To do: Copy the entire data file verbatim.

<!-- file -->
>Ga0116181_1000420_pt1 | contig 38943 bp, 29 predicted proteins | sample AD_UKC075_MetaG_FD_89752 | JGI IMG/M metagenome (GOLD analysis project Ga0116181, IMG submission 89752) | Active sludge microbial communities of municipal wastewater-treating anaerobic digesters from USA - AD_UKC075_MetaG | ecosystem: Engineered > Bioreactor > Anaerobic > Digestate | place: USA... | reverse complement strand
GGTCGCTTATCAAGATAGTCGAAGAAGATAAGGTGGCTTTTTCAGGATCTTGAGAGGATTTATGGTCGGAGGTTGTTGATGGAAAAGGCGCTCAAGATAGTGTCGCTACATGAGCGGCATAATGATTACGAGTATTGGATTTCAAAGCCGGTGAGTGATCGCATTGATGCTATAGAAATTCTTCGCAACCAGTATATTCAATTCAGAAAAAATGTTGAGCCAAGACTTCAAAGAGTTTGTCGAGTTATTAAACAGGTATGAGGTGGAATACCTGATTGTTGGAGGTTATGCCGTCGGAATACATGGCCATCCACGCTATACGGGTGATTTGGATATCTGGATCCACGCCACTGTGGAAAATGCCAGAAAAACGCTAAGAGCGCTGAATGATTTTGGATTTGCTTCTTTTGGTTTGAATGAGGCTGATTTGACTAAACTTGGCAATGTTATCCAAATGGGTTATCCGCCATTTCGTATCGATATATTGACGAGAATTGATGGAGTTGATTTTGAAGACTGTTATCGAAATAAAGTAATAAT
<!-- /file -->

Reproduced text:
>Ga0116181_1000420_pt1 | contig 38943 bp, 29 predicted proteins | sample AD_UKC075_MetaG_FD_89752 | JGI IMG/M metagenome (GOLD analysis project Ga0116181, IMG submission 89752) | Active sludge microbial communities of municipal wastewater-treating anaerobic digesters from USA - AD_UKC075_MetaG | ecosystem: Engineered > Bioreactor > Anaerobic > Digestate | place: USA... | reverse complement strand
GGTCGCTTATCAAGATAGTCGAAGAAGATAAGGTGGCTTTTTCAGGATCTTGAGAGGATTTATGGTCGGAGGTTGTTGATGGAAAAGGCGCTCAAGATAGTGTCGCTACATGAGCGGCATAATGATTACGAGTATTGGATTTCAAAGCCGGTGAGTGATCGCATTGATGCTATAGAAATTCTTCGCAACCAGTATATTCAATTCAGAAAAAATGTTGAGCCAAGACTTCAAAGAGTTTGTCGAGTTATTAAACAGGTATGAGGTGGAATACCTGATTGTTGGAGGTTATGCCGTCGGAATACATGGCCATCCACGCTATACGGGTGATTTGGATATCTGGATCCACGCCACTGTGGAAAATGCCAGAAAAACGCTAAGAGCGCTGAATGATTTTGGATTTGCTTCTTTTGGTTTGAATGAGGCTGATTTGACTAAACTTGGCAATGTTATCCAAATGGGTTATCCGCCATTTCGTATCGATATATTGACGAGAATTGATGGAGTTGATTTTGAAGACTGTTATCGAAATAAAGTAATAAT